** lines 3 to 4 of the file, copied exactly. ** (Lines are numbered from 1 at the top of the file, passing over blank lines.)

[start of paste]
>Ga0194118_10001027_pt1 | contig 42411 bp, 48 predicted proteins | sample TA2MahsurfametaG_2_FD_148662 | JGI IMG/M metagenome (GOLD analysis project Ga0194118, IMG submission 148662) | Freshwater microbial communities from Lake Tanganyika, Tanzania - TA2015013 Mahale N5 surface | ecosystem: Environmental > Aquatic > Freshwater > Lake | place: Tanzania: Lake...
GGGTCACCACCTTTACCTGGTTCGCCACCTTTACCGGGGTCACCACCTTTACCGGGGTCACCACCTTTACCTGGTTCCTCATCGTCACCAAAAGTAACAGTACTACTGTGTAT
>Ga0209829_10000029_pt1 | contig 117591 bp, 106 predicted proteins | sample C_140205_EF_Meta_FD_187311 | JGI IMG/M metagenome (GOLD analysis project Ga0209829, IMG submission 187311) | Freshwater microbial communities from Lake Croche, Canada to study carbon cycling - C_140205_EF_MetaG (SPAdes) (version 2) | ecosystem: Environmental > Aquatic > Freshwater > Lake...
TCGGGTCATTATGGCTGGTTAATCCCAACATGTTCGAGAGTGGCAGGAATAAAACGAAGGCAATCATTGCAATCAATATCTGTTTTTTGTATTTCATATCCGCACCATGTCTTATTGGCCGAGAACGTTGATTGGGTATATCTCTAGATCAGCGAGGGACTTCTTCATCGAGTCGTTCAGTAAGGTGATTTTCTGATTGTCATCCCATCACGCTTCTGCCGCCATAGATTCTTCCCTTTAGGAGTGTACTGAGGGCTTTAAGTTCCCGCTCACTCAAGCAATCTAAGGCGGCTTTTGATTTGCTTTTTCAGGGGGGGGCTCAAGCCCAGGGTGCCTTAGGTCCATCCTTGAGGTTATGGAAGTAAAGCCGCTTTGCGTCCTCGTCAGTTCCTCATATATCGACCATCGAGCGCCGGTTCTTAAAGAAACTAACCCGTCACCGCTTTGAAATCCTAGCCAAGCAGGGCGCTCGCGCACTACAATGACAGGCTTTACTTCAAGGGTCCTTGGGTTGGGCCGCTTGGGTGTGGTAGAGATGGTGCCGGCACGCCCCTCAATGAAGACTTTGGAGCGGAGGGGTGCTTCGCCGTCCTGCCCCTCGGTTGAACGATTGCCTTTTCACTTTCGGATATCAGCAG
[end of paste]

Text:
>Ga0209829_10000029_pt1 | contig 117591 bp, 106 predicted proteins | sample C_140205_EF_Meta_FD_187311 | JGI IMG/M metagenome (GOLD analysis project Ga0209829, IMG submission 187311) | Freshwater microbial communities from Lake Croche, Canada to study carbon cycling - C_140205_EF_MetaG (SPAdes) (version 2) | ecosystem: Environmental > Aquatic > Freshwater > Lake...
TCGGGTCATTATGGCTGGTTAATCCCAACATGTTCGAGAGTGGCAGGAATAAAACGAAGGCAATCATTGCAATCAATATCTGTTTTTTGTATTTCATATCCGCACCATGTCTTATTGGCCGAGAACGTTGATTGGGTATATCTCTAGATCAGCGAGGGACTTCTTCATCGAGTCGTTCAGTAAGGTGATTTTCTGATTGTCATCCCATCACGCTTCTGCCGCCATAGATTCTTCCCTTTAGGAGTGTACTGAGGGCTTTAAGTTCCCGCTCACTCAAGCAATCTAAGGCGGCTTTTGATTTGCTTTTTCAGGGGGGGGCTCAAGCCCAGGGTGCCTTAGGTCCATCCTTGAGGTTATGGAAGTAAAGCCGCTTTGCGTCCTCGTCAGTTCCTCATATATCGACCATCGAGCGCCGGTTCTTAAAGAAACTAACCCGTCACCGCTTTGAAATCCTAGCCAAGCAGGGCGCTCGCGCACTACAATGACAGGCTTTACTTCAAGGGTCCTTGGGTTGGGCCGCTTGGGTGTGGTAGAGATGGTGCCGGCACGCCCCTCAATGAAGACTTTGGAGCGGAGGGGTGCTTCGCCGTCCTGCCCCTCGGTTGAACGATTGCCTTTTCACTTTCGGATATCAGCAG